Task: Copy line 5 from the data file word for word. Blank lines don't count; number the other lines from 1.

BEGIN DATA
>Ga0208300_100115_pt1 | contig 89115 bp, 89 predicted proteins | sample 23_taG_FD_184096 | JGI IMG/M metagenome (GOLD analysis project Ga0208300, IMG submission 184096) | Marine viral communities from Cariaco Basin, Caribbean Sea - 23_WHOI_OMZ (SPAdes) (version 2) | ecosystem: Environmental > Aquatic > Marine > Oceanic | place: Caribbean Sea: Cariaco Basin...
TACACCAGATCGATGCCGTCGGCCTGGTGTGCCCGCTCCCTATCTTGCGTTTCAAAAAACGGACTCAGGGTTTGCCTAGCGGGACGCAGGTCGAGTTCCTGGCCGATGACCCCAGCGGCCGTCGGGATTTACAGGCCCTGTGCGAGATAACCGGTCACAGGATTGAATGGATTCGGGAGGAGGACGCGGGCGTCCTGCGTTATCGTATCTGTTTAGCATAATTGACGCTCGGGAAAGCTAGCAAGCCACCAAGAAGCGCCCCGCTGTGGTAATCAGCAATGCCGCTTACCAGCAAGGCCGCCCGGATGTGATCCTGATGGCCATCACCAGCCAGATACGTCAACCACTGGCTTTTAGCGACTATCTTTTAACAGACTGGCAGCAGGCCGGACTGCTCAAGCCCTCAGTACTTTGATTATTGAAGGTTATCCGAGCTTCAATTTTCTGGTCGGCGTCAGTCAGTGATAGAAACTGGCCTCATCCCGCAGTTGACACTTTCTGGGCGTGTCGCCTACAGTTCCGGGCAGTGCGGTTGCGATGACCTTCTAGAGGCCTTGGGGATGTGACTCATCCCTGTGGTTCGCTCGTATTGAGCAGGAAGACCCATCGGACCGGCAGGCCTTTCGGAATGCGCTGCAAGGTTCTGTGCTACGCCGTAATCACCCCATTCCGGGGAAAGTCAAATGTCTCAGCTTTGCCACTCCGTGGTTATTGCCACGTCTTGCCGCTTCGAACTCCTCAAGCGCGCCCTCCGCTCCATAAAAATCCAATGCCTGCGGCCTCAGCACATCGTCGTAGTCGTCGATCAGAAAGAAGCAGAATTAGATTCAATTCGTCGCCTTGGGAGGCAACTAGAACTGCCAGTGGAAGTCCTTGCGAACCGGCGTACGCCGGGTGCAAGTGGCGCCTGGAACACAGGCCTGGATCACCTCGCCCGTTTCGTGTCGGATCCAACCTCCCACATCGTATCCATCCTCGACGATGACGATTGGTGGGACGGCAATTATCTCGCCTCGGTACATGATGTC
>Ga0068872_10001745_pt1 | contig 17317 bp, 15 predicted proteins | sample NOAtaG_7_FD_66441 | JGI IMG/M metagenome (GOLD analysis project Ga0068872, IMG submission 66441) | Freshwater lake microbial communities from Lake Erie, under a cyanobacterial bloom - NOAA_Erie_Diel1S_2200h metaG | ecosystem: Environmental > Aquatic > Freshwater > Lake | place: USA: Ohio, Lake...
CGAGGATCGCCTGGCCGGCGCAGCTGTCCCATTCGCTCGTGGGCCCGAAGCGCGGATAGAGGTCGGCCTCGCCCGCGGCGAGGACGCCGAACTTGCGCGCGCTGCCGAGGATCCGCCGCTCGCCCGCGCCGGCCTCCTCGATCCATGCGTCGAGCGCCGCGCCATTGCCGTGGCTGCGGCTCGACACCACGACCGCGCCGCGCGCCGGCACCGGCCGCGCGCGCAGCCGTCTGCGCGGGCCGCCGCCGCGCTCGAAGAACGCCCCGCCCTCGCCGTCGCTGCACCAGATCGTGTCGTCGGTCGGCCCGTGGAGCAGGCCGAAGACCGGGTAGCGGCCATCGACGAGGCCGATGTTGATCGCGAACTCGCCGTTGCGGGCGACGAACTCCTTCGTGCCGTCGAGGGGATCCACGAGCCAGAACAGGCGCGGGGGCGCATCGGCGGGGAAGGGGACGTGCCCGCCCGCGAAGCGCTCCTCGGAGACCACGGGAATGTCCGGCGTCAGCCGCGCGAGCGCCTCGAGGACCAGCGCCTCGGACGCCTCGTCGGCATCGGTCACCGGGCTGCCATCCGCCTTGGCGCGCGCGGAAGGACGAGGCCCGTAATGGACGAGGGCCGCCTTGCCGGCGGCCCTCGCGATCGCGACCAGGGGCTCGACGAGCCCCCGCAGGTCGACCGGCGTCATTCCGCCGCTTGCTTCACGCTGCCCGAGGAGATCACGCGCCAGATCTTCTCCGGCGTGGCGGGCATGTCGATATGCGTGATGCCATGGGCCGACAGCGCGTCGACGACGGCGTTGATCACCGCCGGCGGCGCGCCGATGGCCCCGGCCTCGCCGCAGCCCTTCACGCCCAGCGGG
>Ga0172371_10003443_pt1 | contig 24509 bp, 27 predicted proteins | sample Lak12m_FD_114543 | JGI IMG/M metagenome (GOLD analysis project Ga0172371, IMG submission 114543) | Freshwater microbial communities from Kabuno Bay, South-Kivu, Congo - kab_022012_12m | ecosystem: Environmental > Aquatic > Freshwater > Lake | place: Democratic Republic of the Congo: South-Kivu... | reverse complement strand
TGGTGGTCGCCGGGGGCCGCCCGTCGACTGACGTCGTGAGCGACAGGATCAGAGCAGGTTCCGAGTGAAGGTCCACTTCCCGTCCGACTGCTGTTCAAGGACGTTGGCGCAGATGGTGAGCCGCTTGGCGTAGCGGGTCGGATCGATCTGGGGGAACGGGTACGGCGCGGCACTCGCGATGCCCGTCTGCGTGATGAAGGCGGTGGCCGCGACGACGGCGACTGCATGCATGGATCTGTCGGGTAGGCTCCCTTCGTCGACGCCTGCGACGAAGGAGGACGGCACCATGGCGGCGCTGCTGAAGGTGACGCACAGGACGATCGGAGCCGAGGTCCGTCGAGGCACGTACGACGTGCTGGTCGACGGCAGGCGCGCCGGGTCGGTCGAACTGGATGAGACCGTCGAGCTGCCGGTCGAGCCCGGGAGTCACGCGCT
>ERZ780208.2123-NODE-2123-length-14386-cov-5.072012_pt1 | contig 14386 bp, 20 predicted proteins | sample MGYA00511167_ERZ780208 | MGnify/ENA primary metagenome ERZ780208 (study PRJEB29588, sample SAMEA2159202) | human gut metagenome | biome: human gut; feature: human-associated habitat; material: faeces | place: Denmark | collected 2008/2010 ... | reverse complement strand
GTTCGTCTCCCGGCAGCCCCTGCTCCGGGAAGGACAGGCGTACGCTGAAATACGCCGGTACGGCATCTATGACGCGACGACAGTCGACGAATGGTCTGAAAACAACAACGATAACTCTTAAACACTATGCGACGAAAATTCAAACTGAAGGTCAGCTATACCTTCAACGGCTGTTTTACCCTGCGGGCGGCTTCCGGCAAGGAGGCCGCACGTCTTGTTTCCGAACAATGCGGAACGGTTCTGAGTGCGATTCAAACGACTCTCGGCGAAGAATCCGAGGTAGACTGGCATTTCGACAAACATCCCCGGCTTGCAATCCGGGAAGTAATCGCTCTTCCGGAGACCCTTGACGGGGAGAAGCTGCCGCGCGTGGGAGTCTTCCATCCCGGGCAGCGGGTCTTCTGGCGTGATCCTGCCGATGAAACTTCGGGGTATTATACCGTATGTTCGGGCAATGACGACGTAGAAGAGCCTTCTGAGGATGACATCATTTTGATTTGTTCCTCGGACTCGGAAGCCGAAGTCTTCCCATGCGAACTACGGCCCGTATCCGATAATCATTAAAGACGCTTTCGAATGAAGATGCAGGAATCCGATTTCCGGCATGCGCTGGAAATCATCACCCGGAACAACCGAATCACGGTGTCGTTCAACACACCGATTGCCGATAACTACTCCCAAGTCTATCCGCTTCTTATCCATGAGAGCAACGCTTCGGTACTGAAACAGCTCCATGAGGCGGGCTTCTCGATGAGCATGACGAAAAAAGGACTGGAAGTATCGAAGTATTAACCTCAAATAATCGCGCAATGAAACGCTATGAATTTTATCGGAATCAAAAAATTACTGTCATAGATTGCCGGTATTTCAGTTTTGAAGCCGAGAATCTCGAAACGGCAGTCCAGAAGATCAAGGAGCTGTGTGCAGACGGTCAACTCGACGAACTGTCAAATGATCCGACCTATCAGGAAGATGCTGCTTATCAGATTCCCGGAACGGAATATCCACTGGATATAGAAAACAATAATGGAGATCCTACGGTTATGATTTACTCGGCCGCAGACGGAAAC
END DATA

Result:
>Ga0172371_10003443_pt1 | contig 24509 bp, 27 predicted proteins | sample Lak12m_FD_114543 | JGI IMG/M metagenome (GOLD analysis project Ga0172371, IMG submission 114543) | Freshwater microbial communities from Kabuno Bay, South-Kivu, Congo - kab_022012_12m | ecosystem: Environmental > Aquatic > Freshwater > Lake | place: Democratic Republic of the Congo: South-Kivu... | reverse complement strand